Several European countries are using their first-ever Holocaust commemorations to confront broader issues of hatred and discrimination.
The newly established commemorations marking the Jan. 27 anniversary of the 1945 Allied liberation of Auschwitz – observed in Italy, Great Britain, Germany and Sweden – are also focusing on other victims of persecution at a time of resurgent neo-Nazi extremism and a proliferation of Holocaust denial.
“This new commemoration does mean that the fact of the Shoah itself may be diluted,” said a source involved in European Jewish policymaking.
“Still, if it is to have meaning for the future, you have to look at the whole issue of genocide.” Andrew Dismore, a British legislator, was explicit about the broader motives for his nation’s commemoration.
“One of the primary reasons for introducing Holocaust Memorial Day is to offer everyone the opportunity to reflect on the Holocaust and more recent crimes against humanity,” he said. “It will promote a society that opposes racism, anti-Semitism and discrimination.”
“The universal implications of the Holocaust make this day relevant to all of us – if we had learned the lessons from the Holocaust, would genocide be a reality today?”
In Italy – which was Nazi Germany’s first ally and where the fascist government imposed strict anti-Jewish laws in 1938 – the Day of Memory will be marked with concerts, exhibitions, lectures and commemorative ceremonies sponsored by state, civic and Jewish organizations.
Numerous articles about the commemoration have appeared, and one leading newsweekly announced it would distribute a video of a film about Italian Holocaust victims with this week’s issue of the magazine.
“I have had an avalanche of phone calls, faxes and e-mails from towns and cities wanting me to help them find a klezmer group to play at such events,” said Francesco Spagnolo, who directs a study center for Jewish music in Milan.
Officials are giving a special emphasis to educational events and programs in schools – given recent surveys indicating that young people are often ignorant about the Holocaust and Italy’s wartime fascist history.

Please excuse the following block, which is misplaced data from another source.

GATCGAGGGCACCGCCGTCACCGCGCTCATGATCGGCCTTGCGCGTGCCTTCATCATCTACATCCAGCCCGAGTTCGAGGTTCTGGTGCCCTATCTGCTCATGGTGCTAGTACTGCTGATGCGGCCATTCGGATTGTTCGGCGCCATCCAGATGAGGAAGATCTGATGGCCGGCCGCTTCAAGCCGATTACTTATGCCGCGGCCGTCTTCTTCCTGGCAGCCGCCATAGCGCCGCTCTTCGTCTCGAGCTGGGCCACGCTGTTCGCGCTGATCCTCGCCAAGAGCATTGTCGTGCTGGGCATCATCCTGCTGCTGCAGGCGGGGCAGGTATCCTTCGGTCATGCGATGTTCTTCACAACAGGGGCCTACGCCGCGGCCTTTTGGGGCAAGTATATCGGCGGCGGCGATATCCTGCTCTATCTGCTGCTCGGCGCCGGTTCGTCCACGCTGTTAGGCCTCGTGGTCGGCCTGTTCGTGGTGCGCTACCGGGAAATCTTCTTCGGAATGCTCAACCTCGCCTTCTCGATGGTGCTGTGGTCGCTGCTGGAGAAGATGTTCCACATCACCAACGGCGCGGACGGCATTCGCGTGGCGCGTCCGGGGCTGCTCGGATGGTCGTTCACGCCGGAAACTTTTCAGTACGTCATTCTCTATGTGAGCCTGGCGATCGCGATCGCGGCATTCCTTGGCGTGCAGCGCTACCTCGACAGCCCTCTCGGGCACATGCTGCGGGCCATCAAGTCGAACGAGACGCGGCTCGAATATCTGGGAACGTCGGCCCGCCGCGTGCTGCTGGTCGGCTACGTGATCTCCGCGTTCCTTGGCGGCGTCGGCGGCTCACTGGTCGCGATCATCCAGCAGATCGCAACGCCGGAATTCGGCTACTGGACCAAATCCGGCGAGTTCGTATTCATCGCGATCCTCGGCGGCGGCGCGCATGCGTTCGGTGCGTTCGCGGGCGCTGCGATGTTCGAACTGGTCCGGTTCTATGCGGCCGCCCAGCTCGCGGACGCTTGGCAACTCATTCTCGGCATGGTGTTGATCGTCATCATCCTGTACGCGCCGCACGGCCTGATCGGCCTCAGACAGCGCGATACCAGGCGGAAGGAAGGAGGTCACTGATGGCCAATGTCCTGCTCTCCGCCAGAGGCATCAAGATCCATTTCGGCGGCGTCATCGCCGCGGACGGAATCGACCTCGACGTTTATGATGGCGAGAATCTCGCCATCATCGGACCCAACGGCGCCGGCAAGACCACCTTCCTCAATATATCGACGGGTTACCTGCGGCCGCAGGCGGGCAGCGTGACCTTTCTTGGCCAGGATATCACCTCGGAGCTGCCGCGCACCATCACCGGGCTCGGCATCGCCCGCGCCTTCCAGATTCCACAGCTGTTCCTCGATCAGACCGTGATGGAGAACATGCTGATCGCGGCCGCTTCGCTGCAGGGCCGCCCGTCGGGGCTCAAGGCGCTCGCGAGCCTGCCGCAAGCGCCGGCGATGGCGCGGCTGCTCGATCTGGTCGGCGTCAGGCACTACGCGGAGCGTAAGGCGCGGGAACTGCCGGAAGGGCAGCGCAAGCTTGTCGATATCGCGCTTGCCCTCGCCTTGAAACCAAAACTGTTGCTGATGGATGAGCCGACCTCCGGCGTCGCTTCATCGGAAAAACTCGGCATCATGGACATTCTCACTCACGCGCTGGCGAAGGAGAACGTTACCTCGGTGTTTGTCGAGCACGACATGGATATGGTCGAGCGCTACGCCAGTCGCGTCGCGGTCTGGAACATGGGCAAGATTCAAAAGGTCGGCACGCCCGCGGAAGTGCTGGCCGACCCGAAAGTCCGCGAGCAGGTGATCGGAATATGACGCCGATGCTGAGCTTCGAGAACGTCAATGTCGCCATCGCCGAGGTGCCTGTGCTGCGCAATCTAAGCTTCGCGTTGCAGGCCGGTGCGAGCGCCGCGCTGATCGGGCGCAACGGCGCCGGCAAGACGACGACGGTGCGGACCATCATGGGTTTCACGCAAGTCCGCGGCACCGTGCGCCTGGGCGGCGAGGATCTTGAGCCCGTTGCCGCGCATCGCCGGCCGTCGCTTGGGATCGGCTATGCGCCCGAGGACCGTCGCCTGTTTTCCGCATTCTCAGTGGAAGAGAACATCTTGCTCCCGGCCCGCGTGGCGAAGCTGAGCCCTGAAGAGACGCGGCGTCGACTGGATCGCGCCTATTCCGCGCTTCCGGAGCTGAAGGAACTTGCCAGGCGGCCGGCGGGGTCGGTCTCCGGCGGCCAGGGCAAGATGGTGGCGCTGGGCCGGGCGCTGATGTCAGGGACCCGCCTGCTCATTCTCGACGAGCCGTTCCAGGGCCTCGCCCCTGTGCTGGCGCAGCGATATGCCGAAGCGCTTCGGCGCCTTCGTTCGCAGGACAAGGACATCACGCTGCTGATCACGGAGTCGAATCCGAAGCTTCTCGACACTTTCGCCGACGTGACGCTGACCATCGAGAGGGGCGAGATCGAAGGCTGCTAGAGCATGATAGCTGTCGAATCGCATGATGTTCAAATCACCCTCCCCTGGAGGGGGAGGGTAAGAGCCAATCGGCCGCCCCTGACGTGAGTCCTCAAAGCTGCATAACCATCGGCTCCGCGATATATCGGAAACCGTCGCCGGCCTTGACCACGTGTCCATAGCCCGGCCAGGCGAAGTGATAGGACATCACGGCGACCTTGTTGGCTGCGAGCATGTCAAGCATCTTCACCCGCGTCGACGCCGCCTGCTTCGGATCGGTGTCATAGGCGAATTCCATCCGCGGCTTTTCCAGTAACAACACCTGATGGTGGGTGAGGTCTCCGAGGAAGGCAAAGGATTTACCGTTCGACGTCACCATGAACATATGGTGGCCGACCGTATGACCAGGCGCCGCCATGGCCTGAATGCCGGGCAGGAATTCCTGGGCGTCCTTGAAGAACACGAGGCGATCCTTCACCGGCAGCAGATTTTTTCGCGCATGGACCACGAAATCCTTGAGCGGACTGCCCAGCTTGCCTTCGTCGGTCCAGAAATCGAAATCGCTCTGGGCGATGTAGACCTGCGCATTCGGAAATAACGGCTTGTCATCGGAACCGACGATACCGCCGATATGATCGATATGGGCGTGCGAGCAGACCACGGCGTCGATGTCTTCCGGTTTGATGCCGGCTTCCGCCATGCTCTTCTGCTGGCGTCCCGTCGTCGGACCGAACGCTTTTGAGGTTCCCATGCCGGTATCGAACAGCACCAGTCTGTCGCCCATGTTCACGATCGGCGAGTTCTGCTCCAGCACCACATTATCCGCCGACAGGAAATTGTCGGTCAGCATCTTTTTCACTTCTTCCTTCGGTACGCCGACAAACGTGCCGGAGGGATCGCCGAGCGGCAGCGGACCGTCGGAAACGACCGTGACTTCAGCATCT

Last summer, after several years of debate and political pressure brought by liberal politicians, the Italian government passed a law instituting the Day of Memory.
The Italian Jewish community originally had wanted the memorial day to be observed on Oct. 16, the date on which the Nazis deported more than 1,000 Jews from Rome in 1943.
Others – also seeking a more local meaning to the date commemorations are held – had hoped that the Day of Memory would be linked to the anniversary of fascist Italy’s imposition of racist laws.
“Somehow, I would rather hear a concert of Italian liturgical music rather than East European klezmer to mark this date here in Italy,” said one Jew who wanted to remain anonymous. Some countries did choose dates with local significance for their Holocaust commemorations.
Slovakia, for example, last year chose Sept. 9, the anniversary of the passage of anti-Semitic legislation. Rudi Assuntino – who as part of the commemorations in Rome will present a concert of songs by Mordechai Gebirtig, a Yiddish poet killed in the Krakow ghetto in 1942 – said that the meaning of the Jan. 27 commemoration is bound to spread beyond the Holocaust.
“I think it will become a Day of Memory around the world,” he said. “It makes the Shoah the archetype of humanity’s evil. It doesn’t banalize the Shoah by doing so – it exalts it.”
In Britain, Stephen Smith, founder and director of the Beth Shalom Holocaust Center, agreed.
“The Holocaust was unique in many respects, but its message is universal,” he wrote in the London Jewish Chronicle. “If those who know so intimately the tragedy of genocide do not lead the way in making that message clear to all people everywhere, how can we expect it to be heeded?”